The late George A. Romero’s 1968 movie “Night of The Living Dead” is, undeniably, one of the most influential horror films ever made. Not many films can claim to have invented a genre, The Zombie Film, which laid the groundwork for a VERY popular cable TV series based on a certain comic book that features the lumbering undead. In fact, “Night of The Living Dead” has such a wide reaching influence, and the film has been ripped off from so much, that it almost can play like a parade of horror film cliches.
That’s not to say that the film’s power has been diminished in the 50 years since its debut. In addition to being a groundbreaking horror film, “Night Of The Living Dead” is a landmark production of independent cinema that teaches a masterclass on what you can achieve with a limited budget. The film’s story is simple, some unknown thing is making the recently deceased come back to life and crave human flesh. A group of strangers find themselves trapped in a remote farmhouse doing their best to survive.
Due to a mixup during the prep work for the film’s final opening titles, the copyright notice for “Night of The Living Dead” was inadvertently left off, sending the film right into the public domain as soon as it was released. As a result, the film has been able to be released on home video and shown on television by anyone that could get their hands on a copy of it. Most of the home video releases of the film look dreadful, including a blu-ray of the film released by a budget label in October of last year.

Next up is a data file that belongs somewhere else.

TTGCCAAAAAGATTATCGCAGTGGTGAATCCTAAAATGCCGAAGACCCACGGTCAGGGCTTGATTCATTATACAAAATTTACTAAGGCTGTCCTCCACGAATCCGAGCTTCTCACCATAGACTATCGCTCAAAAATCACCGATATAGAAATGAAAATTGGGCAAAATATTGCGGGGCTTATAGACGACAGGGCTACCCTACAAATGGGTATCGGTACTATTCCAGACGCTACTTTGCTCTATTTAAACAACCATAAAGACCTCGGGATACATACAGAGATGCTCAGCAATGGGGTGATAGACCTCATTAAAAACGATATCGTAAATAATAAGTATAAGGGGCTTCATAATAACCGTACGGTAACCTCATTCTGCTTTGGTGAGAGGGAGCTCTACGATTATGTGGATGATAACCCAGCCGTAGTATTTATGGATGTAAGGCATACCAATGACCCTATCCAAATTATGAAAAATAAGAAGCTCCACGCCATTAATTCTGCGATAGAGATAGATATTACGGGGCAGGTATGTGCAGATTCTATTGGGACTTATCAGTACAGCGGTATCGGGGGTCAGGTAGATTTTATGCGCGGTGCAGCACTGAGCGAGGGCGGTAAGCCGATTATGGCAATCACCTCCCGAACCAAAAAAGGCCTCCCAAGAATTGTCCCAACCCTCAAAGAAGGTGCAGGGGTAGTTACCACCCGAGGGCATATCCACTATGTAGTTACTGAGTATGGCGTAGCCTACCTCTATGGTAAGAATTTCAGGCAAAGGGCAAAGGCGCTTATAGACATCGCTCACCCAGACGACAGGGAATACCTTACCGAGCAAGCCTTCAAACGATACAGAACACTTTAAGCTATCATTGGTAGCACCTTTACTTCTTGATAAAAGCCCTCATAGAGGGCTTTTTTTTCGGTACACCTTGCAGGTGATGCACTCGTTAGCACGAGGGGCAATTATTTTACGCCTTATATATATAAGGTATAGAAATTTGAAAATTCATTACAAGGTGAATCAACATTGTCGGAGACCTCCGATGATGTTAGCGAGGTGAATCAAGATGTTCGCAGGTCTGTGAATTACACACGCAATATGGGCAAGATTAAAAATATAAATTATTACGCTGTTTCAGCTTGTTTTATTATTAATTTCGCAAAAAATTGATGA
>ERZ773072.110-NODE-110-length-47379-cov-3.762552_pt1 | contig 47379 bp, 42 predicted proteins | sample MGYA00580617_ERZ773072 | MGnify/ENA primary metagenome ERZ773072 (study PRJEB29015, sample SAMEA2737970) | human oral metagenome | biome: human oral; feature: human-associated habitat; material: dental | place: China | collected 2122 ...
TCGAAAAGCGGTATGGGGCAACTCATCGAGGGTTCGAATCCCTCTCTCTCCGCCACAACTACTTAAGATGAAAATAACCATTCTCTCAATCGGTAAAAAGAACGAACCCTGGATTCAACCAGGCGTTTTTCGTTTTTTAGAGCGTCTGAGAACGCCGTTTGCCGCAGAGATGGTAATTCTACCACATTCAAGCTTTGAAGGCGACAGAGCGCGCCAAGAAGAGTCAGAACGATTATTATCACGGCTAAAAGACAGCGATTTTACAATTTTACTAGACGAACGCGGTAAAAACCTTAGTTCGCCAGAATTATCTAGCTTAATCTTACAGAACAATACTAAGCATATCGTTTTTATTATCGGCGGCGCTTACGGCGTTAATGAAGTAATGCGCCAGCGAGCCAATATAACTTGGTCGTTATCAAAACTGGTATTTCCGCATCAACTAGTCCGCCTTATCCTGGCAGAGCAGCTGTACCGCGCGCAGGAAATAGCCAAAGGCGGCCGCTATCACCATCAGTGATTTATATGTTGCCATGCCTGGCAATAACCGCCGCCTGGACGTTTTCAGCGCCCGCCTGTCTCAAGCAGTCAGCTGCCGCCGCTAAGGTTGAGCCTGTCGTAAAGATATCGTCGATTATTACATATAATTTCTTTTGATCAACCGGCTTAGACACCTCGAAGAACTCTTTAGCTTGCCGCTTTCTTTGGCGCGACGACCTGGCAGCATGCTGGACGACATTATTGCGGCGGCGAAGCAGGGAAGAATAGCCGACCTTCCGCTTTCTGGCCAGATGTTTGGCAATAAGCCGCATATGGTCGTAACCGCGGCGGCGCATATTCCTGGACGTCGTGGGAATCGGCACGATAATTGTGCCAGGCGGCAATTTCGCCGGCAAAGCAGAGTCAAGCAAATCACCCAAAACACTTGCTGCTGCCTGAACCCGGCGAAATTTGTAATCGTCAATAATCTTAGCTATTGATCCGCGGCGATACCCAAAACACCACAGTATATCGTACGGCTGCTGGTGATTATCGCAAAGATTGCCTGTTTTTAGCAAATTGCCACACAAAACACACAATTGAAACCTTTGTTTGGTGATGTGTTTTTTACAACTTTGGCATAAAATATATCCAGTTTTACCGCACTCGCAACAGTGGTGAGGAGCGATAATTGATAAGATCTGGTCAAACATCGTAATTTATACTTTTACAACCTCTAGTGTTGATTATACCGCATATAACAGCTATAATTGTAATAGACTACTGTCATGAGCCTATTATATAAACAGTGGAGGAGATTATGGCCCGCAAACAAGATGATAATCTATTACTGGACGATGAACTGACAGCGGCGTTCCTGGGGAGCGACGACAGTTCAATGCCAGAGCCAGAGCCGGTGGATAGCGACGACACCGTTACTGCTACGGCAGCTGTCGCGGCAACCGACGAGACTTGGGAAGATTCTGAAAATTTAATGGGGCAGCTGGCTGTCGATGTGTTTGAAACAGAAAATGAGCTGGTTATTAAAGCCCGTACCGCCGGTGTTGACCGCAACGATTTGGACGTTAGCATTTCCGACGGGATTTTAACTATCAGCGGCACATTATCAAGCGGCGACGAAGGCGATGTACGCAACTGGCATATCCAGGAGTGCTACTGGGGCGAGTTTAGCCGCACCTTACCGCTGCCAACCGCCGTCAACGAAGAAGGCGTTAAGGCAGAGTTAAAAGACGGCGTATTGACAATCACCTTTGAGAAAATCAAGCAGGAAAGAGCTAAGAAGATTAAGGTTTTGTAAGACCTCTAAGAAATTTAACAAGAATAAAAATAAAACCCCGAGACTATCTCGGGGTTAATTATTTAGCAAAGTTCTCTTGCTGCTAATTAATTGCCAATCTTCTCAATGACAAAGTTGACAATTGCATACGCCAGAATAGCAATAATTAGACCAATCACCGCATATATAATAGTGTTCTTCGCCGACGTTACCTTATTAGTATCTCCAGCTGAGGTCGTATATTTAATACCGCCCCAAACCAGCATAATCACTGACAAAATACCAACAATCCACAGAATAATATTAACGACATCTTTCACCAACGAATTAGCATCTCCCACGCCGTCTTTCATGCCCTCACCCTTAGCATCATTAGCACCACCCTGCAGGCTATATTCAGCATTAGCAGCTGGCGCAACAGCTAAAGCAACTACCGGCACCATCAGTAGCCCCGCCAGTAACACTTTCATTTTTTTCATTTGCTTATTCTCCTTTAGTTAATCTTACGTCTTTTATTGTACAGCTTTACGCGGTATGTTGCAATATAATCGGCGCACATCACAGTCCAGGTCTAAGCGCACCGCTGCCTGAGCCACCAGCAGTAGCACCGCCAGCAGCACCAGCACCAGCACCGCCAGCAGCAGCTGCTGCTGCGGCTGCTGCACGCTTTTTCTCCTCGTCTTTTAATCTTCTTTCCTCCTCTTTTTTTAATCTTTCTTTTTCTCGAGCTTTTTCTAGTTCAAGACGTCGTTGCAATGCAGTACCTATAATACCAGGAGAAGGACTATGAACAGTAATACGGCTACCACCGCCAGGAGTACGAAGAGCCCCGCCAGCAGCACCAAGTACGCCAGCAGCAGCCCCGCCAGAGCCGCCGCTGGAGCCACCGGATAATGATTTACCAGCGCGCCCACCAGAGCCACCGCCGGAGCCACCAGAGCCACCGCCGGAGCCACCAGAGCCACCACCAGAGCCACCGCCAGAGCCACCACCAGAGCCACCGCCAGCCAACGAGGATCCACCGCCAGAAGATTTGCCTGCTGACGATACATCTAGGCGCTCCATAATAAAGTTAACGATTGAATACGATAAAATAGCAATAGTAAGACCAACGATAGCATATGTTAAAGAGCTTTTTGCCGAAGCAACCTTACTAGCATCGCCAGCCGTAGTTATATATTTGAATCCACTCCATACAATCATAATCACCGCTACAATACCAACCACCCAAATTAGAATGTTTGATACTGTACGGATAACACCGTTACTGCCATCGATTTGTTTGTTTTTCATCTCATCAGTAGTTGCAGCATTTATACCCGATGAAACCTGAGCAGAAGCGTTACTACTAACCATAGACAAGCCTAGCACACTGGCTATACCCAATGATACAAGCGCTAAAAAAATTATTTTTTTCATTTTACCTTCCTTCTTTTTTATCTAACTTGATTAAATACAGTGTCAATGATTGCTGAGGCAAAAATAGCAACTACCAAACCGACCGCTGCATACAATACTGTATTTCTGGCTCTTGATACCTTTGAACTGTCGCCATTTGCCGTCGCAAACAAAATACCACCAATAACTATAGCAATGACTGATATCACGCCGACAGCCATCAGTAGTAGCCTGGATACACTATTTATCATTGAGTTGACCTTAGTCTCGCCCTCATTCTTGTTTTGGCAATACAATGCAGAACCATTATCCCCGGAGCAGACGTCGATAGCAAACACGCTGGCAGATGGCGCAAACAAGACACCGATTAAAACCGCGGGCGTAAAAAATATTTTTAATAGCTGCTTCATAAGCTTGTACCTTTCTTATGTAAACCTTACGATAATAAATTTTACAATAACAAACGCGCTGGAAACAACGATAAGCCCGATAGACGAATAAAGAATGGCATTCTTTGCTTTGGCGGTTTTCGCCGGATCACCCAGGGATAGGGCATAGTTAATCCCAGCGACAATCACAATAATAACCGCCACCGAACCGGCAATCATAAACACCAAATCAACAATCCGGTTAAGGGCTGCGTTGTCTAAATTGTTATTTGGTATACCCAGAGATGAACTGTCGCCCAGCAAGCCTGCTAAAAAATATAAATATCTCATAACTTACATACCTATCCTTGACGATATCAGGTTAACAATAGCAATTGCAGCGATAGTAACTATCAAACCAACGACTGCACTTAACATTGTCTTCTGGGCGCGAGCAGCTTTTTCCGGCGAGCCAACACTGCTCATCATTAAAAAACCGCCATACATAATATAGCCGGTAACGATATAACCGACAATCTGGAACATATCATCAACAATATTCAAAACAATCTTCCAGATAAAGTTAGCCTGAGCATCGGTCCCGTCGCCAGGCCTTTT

When The Criterion Collection announced last November they were going to release the film, to say that “fans rejoiced” is an understatement. Though director Romero sadly passed away in July of 2017, Criterion announced that he was involved with the release, and he, and many of the original production team, supervised the new 4K digital restoration of the film that serves as the basis for Criterion’s two-disc blu-ray release, which utilized the original 35mm camera negatived, and a 35mm fine grain for a very brief sequence that was too damaged to transfer on the original negative.
The results are stunning. I’ve only seen “Night of The Living Dead” on TV before, but my memory of watching it was that it was faded, washed out, soft, and grainy. The image quality on Criterion’s blu-ray is clear, sharp, and defined. The same can be said of the mono soundtrack restoration, also supervised by Romero and team. What The Criterion Collection has given fans is, unquestionably, the definitive home video release of the film. Restored audio and picture would be enough to make it that definitive release, but it’s the extras included that really put this over the top and make this a must own for fans of the film. There’s a lot included and I’m going to touch on most of the extras.
First off we have two commentary tracks from 1994 with Romero, cast and crew. These tracks were recorded for the 25th Anniversary Laserdisc edition of the film—the first time an authorized home video release of the film from the original 35mm elements had been done. An early work print of the film is included as well, under the working title “Night of Anubis.” This is the first time the work print has ever been released.
Also included are: A new program that interviews filmmakers Frank Darabount, Guillermo del Toro, and Robert Rodriguez. Never before seen 16mm dailies of the film—where you can see the title the movie was shot under “Flesh Eaters.” A look at the industrial and commercial film production company where Romero and crew got their start. A feature on the films score, and another on the look of the film is included as well. Promotional Materials, new and archival interviews round out the features. It’s an impressive set, and one that will thrill anyone long dreaming to see this film get the treatment it so long deserved on home video.
The Criterion Collection has really knocked it out of the park with their release of “Night of The Living Dead.” A must own for fans thanks to truly stunning picture quality. You won’t regret getting this one to add to your collection. See you next week.